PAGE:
And this is where you and I may need a bit of work…
At one time or another, and to one degree or another, many of us were taught that our power is limited. And while this can happen in any number of ways on an individual basis through abuse, or neglect, or addiction, etc., there are whole communities which have been taught they have no power at all. There are levels of oppression- from the horrors that the African American community endures, to people with disabilities, to misogynistic treatment of women, to discrimination in the LGBTQmunity, to marginalization and oppression of the poor, mentally ill, the immigrant, the homeless… not to mention a planet which is routinely and systematically abused.
And for the oppressed, in whatever category one may find oneself, there is a consistent (persistent) teaching- you don’t deserve ________ (fill in the blank). And that message is bullied into us- and it is so strong and so pervasive (deep) that we end up believing it. That is called socialization; when we believe the lies that others tell us about ourselves. And once that message is internalized, we don’t believe in our value, much less that we are worth standing up for.
Jesus asks at the end of the parable: When the son of man comes, will he find faith on earth?”
Each of us, whether we consider ourselves "oppressed" or not, has faced numerous unjust judges- voices which have told us no, over and over again- and hammered into our minds and hearts- "you don’t deserve that."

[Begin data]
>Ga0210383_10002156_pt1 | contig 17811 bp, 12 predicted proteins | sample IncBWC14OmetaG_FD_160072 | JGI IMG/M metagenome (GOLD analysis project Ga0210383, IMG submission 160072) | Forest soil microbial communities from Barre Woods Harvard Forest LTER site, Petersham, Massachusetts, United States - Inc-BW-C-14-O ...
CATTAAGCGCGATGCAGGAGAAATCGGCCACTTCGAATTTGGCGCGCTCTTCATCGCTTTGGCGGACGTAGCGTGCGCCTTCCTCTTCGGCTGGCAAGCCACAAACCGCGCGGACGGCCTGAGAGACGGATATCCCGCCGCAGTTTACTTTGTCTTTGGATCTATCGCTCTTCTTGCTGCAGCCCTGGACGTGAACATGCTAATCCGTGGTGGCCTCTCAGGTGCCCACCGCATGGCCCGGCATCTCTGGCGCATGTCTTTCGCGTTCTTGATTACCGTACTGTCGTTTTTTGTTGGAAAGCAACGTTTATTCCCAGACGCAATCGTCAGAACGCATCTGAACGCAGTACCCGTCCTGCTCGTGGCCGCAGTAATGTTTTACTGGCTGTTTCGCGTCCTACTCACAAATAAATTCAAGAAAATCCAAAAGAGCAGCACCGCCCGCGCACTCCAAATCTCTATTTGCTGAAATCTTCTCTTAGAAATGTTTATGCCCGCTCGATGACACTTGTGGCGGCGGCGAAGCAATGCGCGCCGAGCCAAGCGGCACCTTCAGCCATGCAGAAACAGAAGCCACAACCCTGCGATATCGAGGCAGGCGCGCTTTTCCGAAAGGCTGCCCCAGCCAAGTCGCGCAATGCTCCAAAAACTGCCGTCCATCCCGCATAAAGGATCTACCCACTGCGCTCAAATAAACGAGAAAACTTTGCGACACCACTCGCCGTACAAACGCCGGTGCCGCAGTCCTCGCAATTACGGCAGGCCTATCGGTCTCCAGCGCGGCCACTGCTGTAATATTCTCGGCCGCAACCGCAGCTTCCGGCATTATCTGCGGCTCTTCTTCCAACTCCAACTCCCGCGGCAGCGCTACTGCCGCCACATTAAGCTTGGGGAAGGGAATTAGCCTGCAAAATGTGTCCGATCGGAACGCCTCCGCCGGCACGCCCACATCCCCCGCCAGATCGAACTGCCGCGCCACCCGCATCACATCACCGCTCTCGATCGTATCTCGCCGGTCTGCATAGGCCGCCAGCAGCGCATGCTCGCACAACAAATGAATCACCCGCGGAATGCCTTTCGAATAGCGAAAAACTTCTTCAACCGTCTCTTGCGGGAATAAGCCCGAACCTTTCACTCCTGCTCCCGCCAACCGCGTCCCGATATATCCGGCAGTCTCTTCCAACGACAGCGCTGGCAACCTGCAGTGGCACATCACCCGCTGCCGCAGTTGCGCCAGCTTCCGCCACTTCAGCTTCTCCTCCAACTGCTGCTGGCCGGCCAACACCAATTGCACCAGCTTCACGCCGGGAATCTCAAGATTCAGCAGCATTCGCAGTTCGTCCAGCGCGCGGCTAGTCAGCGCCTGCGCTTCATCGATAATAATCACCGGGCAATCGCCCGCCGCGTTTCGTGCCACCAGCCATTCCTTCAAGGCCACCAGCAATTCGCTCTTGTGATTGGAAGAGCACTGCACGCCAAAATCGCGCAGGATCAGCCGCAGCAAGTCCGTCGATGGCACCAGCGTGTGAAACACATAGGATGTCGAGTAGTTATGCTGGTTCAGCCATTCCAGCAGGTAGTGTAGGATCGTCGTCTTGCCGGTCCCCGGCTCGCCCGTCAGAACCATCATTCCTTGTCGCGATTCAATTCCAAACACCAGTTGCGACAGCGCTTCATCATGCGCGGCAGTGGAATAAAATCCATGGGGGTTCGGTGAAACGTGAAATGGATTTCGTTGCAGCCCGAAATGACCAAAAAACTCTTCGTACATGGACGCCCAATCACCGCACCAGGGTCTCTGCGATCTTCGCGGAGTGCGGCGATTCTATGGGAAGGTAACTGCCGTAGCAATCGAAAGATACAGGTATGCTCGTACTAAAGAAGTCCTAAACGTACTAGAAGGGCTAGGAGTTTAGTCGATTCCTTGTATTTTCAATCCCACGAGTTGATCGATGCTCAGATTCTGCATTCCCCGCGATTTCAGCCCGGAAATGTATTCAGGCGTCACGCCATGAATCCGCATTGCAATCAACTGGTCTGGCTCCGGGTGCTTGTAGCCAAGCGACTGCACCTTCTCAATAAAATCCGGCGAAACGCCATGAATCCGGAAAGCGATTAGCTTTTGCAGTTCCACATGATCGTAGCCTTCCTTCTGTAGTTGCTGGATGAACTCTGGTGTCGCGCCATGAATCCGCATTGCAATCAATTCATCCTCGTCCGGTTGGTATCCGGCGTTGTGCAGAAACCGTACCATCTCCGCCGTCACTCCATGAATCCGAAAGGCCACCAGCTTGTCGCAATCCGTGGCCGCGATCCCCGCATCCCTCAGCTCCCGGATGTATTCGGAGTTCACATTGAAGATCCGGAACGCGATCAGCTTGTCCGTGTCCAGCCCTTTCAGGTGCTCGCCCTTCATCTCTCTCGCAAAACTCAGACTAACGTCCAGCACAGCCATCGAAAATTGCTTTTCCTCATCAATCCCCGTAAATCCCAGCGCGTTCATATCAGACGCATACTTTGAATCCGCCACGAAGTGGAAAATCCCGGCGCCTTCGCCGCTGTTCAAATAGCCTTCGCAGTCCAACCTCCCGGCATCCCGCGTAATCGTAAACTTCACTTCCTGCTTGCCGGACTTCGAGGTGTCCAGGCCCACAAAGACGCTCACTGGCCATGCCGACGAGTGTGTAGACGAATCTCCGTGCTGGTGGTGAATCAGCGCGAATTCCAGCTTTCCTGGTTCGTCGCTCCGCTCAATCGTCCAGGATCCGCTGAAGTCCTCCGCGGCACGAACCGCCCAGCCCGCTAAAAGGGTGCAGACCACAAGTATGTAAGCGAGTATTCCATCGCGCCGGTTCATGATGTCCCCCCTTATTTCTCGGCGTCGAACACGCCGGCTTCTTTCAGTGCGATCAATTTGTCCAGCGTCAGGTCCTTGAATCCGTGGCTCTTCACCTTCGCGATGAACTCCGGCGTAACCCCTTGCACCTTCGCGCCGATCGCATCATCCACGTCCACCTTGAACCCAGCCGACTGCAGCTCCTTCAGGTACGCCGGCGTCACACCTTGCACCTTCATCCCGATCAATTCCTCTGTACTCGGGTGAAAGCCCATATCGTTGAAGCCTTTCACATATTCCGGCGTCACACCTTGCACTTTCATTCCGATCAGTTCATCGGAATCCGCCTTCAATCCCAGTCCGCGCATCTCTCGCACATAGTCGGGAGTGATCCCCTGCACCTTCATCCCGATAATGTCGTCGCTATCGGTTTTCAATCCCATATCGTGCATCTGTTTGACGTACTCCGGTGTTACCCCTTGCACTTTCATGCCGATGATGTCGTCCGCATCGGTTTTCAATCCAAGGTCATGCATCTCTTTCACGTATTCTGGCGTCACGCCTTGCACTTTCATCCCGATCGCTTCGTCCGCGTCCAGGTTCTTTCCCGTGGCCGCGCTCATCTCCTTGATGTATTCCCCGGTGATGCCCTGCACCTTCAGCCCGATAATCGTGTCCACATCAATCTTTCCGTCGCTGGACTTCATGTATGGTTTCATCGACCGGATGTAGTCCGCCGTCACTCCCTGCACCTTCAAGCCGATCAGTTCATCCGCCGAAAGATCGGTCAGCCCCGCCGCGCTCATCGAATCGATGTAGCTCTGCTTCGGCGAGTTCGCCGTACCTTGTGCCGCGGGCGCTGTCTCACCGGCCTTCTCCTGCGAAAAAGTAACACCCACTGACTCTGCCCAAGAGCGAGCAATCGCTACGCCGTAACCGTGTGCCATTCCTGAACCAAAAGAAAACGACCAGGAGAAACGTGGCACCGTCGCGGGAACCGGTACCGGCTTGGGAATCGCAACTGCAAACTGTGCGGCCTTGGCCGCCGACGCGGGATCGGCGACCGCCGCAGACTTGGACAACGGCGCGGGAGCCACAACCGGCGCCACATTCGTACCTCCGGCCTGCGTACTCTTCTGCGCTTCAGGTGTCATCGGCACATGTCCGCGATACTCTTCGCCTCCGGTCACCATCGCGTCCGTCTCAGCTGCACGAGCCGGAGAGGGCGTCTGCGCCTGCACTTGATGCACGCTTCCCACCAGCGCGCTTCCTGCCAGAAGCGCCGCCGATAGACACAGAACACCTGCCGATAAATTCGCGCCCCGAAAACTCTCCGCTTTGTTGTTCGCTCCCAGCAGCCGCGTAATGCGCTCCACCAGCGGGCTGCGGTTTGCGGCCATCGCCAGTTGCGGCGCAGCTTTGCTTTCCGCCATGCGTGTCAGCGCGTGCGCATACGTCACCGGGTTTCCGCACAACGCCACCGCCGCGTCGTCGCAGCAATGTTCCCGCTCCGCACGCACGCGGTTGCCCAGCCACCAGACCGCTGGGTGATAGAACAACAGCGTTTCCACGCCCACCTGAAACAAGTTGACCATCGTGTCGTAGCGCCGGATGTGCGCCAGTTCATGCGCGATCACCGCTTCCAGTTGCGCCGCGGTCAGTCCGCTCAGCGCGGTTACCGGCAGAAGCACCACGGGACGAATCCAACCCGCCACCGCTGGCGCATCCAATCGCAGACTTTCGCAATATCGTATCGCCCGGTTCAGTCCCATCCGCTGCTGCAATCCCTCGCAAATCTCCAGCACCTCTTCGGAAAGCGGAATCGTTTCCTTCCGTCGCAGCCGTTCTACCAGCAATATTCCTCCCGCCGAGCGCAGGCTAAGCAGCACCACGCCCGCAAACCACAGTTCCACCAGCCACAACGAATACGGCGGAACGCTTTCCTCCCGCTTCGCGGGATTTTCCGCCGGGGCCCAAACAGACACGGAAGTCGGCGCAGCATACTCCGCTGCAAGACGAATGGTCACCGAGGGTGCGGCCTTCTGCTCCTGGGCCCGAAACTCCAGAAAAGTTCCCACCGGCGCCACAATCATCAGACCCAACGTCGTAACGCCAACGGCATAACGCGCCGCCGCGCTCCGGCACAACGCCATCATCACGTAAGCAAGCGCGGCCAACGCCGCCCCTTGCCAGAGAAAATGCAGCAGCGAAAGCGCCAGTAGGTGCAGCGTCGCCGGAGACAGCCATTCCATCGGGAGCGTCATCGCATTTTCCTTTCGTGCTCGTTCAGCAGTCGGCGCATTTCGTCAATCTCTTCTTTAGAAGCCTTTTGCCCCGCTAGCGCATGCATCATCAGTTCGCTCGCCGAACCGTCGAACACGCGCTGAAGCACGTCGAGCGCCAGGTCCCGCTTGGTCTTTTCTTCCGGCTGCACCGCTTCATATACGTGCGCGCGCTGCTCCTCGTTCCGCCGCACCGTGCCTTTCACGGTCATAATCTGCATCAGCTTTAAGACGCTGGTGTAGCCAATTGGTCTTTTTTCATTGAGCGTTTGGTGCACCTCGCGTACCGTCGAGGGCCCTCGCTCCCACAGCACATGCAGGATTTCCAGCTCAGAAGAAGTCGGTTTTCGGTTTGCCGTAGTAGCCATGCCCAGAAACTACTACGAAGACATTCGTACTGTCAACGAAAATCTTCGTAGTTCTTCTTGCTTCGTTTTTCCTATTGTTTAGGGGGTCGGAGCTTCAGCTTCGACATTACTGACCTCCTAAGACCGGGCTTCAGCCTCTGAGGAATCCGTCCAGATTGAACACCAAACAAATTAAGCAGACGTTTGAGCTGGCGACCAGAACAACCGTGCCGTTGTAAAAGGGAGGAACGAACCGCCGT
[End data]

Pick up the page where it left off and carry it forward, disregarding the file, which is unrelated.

And every time we allow ourselves to buy into that- we decrease our faith in God just a little bit. Because what does our faith in God tell us about ourselves, regardless of our station or situation in life? That we are valuable beyond measure, that we are equal to, that we are precious and saved and raised to sit with Christ!!! That’s what our faith in God tells us!!!
Admittedly, the church has been right there through the years along with the systems of oppression- and in some cases, the voice of the church has been the voice of the unjust judge- scolding you- into thinking that you don’t deserve- that you are less than, that you should be groveling your way to the throne because you are an unworthy sinner- that you will never be good enough, or smart enough, or kind enough, or white enough, or straight enough, or old enough or holy enough…
But listen- this is not how God sees you!
And while, yes, we do things wrong, and yes we are all sinners, and yes we do need to come to the throne of God in humbleness and with humility, we also approach that throne with boldness, and surety, and strength! Our confidence to do so lies in the truth that the God we approach will never reject us, will never turn us away, and will never call us less than!
Our faith is the knowledge that we- that NO ONE- deserves to be mistreated! Our faith is pushing past the mental block in our heads that say "no," and "don't" and "can't"- and giving voice and power to the desires of our hearts which long to hear "yes," and "do," and "can!"
Our faith is in the God who grants justice to the ones who cry to God day and night- the God who also has faith in us to cry out for those who can't cry out for themselves.
So let’s take that seriously. The first step of protest, is faith…